But the answer is quite simple. The new wife knew what she was worth, and wouldn’t put up with that kind of behaviour.
That’s much easier to do when you’re older (as these new wives were) and much harder when you’re younger. And too often in those first few years of marriage we start really bad patterns of communication that affect the next few decades of our lives. So let’s get this right!
A better way: How to have those difficult conversations, even when he refuses to talkIf your husband refuses to talk about an important issue, here's how to start that conversation.Click To Tweet
Maybe it’s time to start having some of those difficult conversations. Maybe it’s time to reverse some very negative patterns of interaction that can easily lead to resentment, bitterness, and a loss of intimacy. Maybe it’s time to fight for your marriage!
So pray and ask God to help you to see your husband’s heart and what the issues really are. Help him to prepare your heart and to see yourself with God’s eyes. And then you can say something like this (using the letter writer’s scenario as an example):
I can see that talking about this is making you uncomfortable, and I don’t want you to be sad. But you know what I want more? I want us to feel alive and close and madly in love! I want us to have everything that God wants for our marriage, because I love you so much that I refuse to settle for less.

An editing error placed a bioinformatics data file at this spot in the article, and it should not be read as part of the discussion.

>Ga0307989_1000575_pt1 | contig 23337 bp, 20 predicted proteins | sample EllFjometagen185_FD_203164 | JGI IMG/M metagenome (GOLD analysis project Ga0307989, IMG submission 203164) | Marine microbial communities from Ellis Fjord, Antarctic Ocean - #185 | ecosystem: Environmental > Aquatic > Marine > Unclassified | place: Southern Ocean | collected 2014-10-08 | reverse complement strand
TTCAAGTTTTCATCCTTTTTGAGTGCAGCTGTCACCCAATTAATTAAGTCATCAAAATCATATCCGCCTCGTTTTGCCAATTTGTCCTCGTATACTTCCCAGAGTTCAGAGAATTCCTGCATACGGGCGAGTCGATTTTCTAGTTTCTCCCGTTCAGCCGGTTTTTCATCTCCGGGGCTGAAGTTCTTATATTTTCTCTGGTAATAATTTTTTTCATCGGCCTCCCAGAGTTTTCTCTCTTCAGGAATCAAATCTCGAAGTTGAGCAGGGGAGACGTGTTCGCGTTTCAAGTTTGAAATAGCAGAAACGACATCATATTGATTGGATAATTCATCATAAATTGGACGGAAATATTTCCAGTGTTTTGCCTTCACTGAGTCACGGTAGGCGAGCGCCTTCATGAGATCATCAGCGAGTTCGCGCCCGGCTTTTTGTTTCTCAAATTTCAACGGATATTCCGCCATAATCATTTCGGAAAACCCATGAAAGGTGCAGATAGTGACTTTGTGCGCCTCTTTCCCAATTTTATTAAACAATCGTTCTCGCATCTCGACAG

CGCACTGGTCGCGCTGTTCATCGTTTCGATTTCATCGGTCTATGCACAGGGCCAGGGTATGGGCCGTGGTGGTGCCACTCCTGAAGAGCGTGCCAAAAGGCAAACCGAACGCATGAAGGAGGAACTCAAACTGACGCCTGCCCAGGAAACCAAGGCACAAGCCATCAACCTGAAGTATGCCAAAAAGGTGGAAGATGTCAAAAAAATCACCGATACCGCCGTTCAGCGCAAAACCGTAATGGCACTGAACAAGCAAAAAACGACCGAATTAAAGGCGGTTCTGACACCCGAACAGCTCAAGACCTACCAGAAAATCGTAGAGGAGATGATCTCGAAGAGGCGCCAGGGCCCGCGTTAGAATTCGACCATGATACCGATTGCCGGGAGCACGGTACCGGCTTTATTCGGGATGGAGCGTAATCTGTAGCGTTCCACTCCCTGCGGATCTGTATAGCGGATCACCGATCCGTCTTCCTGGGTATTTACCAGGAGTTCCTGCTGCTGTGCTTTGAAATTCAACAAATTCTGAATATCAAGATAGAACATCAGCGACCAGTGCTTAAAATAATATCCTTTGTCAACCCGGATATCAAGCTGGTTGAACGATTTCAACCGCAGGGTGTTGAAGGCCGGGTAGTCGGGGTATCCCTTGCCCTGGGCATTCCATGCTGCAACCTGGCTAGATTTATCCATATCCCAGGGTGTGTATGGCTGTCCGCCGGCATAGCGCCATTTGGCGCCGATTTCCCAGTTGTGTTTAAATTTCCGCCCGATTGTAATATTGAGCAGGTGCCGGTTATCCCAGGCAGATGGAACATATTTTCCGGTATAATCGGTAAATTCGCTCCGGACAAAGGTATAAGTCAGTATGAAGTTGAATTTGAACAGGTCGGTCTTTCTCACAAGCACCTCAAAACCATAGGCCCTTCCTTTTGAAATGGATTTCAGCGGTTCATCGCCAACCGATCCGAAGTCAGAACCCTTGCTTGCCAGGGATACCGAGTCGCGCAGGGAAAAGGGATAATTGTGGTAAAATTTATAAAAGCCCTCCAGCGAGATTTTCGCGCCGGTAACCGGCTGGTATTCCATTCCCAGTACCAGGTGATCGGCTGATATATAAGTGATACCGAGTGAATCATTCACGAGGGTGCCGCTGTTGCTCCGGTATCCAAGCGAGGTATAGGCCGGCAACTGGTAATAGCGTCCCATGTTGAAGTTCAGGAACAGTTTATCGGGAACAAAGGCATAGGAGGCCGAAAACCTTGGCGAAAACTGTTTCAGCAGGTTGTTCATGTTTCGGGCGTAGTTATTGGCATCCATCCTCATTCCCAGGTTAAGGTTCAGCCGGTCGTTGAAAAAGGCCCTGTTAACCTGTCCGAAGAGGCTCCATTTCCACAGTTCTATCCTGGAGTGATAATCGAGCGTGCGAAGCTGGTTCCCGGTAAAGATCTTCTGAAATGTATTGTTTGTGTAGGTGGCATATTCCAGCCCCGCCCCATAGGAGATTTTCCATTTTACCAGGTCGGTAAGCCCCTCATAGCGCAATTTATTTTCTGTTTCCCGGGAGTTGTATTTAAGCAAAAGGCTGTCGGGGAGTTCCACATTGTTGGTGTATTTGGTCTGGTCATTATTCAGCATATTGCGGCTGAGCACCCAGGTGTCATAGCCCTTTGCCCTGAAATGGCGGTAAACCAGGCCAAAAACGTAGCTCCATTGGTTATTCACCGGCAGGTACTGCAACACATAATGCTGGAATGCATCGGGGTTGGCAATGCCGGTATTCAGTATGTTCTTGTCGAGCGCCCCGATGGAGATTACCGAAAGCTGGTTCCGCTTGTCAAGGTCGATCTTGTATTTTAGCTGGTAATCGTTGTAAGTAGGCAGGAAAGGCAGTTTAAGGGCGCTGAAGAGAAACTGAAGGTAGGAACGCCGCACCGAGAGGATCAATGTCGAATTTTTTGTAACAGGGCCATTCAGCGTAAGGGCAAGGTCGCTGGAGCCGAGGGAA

So if you don’t want to talk about this now, that’s okay. We won’t. But this isn’t going away. And if we don’t talk about it now, we’ll have to talk about it tomorrow, or the day after that. Because it’s important. Our marriage is too important to NOT talk about it.
I love you. I want to have amazing sex with you. I want to feel real passion. But I don’t right now, because I think we’re missing out on the way it’s supposed to be. Sex is supposed to be about us both feeling amazing and feeling love, and right now, I have to tell you, it just feels like I’m being used. And I’m not willing to just be used. I think that will make me resentful in the long run, and it won’t help you to feel loved either.
So I want to make love with you. I want to have tons of sex with you. But I will only do that if we talk about this first and start looking into how to make me feel good. I will no longer have sex again with you until we talk about this. It’s too important, and I’m going to fight for this, because we matter–us together.
And then you follow through.
Maybe it’s time to break that silence and have some uncomfortable conversations.
Fight for your marriage, because, dear reader: You matter.
Please note: if having this kind of conversation could cause you to become unsafe, and if you’re honestly scared of your husband, then you are likely in an abusive marriage and you need to get help. If you feel as if your safety is at risk, please call the police or a local abuse hotline. If you feel as if your husband will get angry or emotionally abuse you, please seek out a good counsellor to help you through confronting him and having these difficult conversations, and perhaps start with this post on emotionally destructive marriages.
Let me know in the comments: Have you ever had to have a difficult conversation? What happened?
I wrote a number of posts to help figure out how to have those difficult conversations with your husband! These may help:
- 10 Ways to Talk So Your Husband will Hear
- The One Big Trick to Resolving Marriage Problems
- When your Husband Doesn’t Understand: Is it His Problem or Yours?